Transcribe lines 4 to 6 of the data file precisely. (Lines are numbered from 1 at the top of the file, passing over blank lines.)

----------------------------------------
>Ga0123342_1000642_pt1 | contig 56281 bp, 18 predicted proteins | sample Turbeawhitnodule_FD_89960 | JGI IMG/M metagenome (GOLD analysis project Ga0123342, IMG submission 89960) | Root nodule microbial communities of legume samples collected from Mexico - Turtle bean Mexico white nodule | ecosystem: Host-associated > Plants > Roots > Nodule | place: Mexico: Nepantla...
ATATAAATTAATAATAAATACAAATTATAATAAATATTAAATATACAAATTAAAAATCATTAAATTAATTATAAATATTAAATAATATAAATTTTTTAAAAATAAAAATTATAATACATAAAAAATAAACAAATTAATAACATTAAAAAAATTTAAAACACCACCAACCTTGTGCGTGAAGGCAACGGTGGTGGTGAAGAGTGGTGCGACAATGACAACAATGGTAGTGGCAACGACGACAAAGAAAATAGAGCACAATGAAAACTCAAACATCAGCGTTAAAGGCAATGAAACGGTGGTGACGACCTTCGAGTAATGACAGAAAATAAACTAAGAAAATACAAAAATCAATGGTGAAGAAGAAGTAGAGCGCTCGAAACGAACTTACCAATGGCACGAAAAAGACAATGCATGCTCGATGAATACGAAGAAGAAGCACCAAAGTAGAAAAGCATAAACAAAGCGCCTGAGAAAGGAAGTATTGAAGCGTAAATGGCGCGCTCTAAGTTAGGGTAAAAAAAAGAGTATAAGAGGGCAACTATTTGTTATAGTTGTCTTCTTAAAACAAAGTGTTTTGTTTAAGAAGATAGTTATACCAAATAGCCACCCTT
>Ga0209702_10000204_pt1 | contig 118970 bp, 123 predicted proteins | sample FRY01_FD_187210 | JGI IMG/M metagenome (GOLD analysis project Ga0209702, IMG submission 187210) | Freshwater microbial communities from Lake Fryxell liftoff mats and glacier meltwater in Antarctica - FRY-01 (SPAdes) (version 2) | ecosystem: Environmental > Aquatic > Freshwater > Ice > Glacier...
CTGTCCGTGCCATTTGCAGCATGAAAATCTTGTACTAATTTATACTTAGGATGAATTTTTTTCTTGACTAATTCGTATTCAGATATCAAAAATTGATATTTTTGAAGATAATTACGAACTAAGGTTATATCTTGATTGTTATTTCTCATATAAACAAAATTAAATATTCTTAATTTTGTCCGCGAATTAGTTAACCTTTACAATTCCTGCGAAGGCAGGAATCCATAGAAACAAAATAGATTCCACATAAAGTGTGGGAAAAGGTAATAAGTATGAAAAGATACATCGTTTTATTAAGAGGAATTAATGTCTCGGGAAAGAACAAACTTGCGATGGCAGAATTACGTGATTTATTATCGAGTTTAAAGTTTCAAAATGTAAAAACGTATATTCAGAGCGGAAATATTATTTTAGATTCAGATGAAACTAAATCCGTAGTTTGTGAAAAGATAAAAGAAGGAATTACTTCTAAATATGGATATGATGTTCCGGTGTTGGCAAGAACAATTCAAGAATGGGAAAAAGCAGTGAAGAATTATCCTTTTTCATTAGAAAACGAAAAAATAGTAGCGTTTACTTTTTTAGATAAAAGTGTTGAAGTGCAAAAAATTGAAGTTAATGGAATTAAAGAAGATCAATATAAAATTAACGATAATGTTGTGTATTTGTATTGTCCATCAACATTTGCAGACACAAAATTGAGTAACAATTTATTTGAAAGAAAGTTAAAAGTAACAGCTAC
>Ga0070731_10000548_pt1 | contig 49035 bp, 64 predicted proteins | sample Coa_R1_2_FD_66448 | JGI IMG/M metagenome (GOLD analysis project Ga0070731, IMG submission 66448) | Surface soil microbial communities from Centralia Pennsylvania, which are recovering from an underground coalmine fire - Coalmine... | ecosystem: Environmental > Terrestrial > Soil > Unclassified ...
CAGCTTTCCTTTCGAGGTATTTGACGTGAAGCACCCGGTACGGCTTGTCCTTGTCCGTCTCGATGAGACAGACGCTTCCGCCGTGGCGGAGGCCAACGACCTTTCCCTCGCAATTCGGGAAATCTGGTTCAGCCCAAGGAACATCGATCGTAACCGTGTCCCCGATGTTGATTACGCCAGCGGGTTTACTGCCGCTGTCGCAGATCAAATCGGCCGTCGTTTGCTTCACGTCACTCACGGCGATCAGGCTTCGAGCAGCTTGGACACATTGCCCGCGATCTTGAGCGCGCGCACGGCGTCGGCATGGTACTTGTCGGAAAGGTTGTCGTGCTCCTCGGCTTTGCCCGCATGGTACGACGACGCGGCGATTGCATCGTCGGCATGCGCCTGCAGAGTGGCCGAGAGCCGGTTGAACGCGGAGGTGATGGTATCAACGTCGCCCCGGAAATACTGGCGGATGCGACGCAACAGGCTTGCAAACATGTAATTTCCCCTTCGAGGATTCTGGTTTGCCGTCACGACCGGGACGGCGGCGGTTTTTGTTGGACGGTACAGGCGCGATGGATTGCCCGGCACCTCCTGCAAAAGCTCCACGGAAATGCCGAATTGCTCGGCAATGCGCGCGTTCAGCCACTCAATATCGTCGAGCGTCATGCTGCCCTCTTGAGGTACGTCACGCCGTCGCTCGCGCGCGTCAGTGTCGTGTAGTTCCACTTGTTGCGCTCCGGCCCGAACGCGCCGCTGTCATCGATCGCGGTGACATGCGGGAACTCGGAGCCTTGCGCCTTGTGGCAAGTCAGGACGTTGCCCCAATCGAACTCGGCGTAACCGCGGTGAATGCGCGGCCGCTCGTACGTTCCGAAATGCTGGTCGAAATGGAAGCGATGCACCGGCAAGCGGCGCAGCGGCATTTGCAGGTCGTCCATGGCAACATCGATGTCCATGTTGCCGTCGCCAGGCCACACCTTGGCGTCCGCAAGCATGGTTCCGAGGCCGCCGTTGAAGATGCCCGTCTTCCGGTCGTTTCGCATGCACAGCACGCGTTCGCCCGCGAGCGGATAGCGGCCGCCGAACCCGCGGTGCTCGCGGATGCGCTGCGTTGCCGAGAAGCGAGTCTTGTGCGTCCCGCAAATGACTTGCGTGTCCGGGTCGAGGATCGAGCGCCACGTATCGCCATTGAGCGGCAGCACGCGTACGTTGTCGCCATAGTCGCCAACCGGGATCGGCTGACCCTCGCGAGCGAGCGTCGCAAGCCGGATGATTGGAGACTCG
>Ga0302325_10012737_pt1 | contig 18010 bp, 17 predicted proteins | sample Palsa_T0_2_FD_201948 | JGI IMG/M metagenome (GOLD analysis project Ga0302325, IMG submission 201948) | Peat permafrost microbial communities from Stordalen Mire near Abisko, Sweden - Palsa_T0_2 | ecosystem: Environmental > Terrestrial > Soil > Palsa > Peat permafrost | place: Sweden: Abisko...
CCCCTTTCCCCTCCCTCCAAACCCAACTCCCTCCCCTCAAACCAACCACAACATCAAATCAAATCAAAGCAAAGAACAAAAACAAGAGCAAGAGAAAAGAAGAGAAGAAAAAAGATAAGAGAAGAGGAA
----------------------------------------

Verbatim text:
CTGTCCGTGCCATTTGCAGCATGAAAATCTTGTACTAATTTATACTTAGGATGAATTTTTTTCTTGACTAATTCGTATTCAGATATCAAAAATTGATATTTTTGAAGATAATTACGAACTAAGGTTATATCTTGATTGTTATTTCTCATATAAACAAAATTAAATATTCTTAATTTTGTCCGCGAATTAGTTAACCTTTACAATTCCTGCGAAGGCAGGAATCCATAGAAACAAAATAGATTCCACATAAAGTGTGGGAAAAGGTAATAAGTATGAAAAGATACATCGTTTTATTAAGAGGAATTAATGTCTCGGGAAAGAACAAACTTGCGATGGCAGAATTACGTGATTTATTATCGAGTTTAAAGTTTCAAAATGTAAAAACGTATATTCAGAGCGGAAATATTATTTTAGATTCAGATGAAACTAAATCCGTAGTTTGTGAAAAGATAAAAGAAGGAATTACTTCTAAATATGGATATGATGTTCCGGTGTTGGCAAGAACAATTCAAGAATGGGAAAAAGCAGTGAAGAATTATCCTTTTTCATTAGAAAACGAAAAAATAGTAGCGTTTACTTTTTTAGATAAAAGTGTTGAAGTGCAAAAAATTGAAGTTAATGGAATTAAAGAAGATCAATATAAAATTAACGATAATGTTGTGTATTTGTATTGTCCATCAACATTTGCAGACACAAAATTGAGTAACAATTTATTTGAAAGAAAGTTAAAAGTAACAGCTAC
>Ga0070731_10000548_pt1 | contig 49035 bp, 64 predicted proteins | sample Coa_R1_2_FD_66448 | JGI IMG/M metagenome (GOLD analysis project Ga0070731, IMG submission 66448) | Surface soil microbial communities from Centralia Pennsylvania, which are recovering from an underground coalmine fire - Coalmine... | ecosystem: Environmental > Terrestrial > Soil > Unclassified ...
CAGCTTTCCTTTCGAGGTATTTGACGTGAAGCACCCGGTACGGCTTGTCCTTGTCCGTCTCGATGAGACAGACGCTTCCGCCGTGGCGGAGGCCAACGACCTTTCCCTCGCAATTCGGGAAATCTGGTTCAGCCCAAGGAACATCGATCGTAACCGTGTCCCCGATGTTGATTACGCCAGCGGGTTTACTGCCGCTGTCGCAGATCAAATCGGCCGTCGTTTGCTTCACGTCACTCACGGCGATCAGGCTTCGAGCAGCTTGGACACATTGCCCGCGATCTTGAGCGCGCGCACGGCGTCGGCATGGTACTTGTCGGAAAGGTTGTCGTGCTCCTCGGCTTTGCCCGCATGGTACGACGACGCGGCGATTGCATCGTCGGCATGCGCCTGCAGAGTGGCCGAGAGCCGGTTGAACGCGGAGGTGATGGTATCAACGTCGCCCCGGAAATACTGGCGGATGCGACGCAACAGGCTTGCAAACATGTAATTTCCCCTTCGAGGATTCTGGTTTGCCGTCACGACCGGGACGGCGGCGGTTTTTGTTGGACGGTACAGGCGCGATGGATTGCCCGGCACCTCCTGCAAAAGCTCCACGGAAATGCCGAATTGCTCGGCAATGCGCGCGTTCAGCCACTCAATATCGTCGAGCGTCATGCTGCCCTCTTGAGGTACGTCACGCCGTCGCTCGCGCGCGTCAGTGTCGTGTAGTTCCACTTGTTGCGCTCCGGCCCGAACGCGCCGCTGTCATCGATCGCGGTGACATGCGGGAACTCGGAGCCTTGCGCCTTGTGGCAAGTCAGGACGTTGCCCCAATCGAACTCGGCGTAACCGCGGTGAATGCGCGGCCGCTCGTACGTTCCGAAATGCTGGTCGAAATGGAAGCGATGCACCGGCAAGCGGCGCAGCGGCATTTGCAGGTCGTCCATGGCAACATCGATGTCCATGTTGCCGTCGCCAGGCCACACCTTGGCGTCCGCAAGCATGGTTCCGAGGCCGCCGTTGAAGATGCCCGTCTTCCGGTCGTTTCGCATGCACAGCACGCGTTCGCCCGCGAGCGGATAGCGGCCGCCGAACCCGCGGTGCTCGCGGATGCGCTGCGTTGCCGAGAAGCGAGTCTTGTGCGTCCCGCAAATGACTTGCGTGTCCGGGTCGAGGATCGAGCGCCACGTATCGCCATTGAGCGGCAGCACGCGTACGTTGTCGCCATAGTCGCCAACCGGGATCGGCTGACCCTCGCGAGCGAGCGTCGCAAGCCGGATGATTGGAGACTCG